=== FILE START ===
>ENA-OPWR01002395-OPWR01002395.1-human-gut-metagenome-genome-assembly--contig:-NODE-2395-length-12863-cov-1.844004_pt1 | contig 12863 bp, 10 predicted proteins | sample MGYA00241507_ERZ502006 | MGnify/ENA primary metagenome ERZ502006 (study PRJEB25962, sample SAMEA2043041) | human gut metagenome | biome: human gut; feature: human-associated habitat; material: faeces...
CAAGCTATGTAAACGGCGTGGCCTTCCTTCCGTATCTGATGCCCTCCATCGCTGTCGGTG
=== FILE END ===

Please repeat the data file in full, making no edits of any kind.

>ENA-OPWR01002395-OPWR01002395.1-human-gut-metagenome-genome-assembly--contig:-NODE-2395-length-12863-cov-1.844004_pt1 | contig 12863 bp, 10 predicted proteins | sample MGYA00241507_ERZ502006 | MGnify/ENA primary metagenome ERZ502006 (study PRJEB25962, sample SAMEA2043041) | human gut metagenome | biome: human gut; feature: human-associated habitat; material: faeces...
CAAGCTATGTAAACGGCGTGGCCTTCCTTCCGTATCTGATGCCCTCCATCGCTGTCGGTG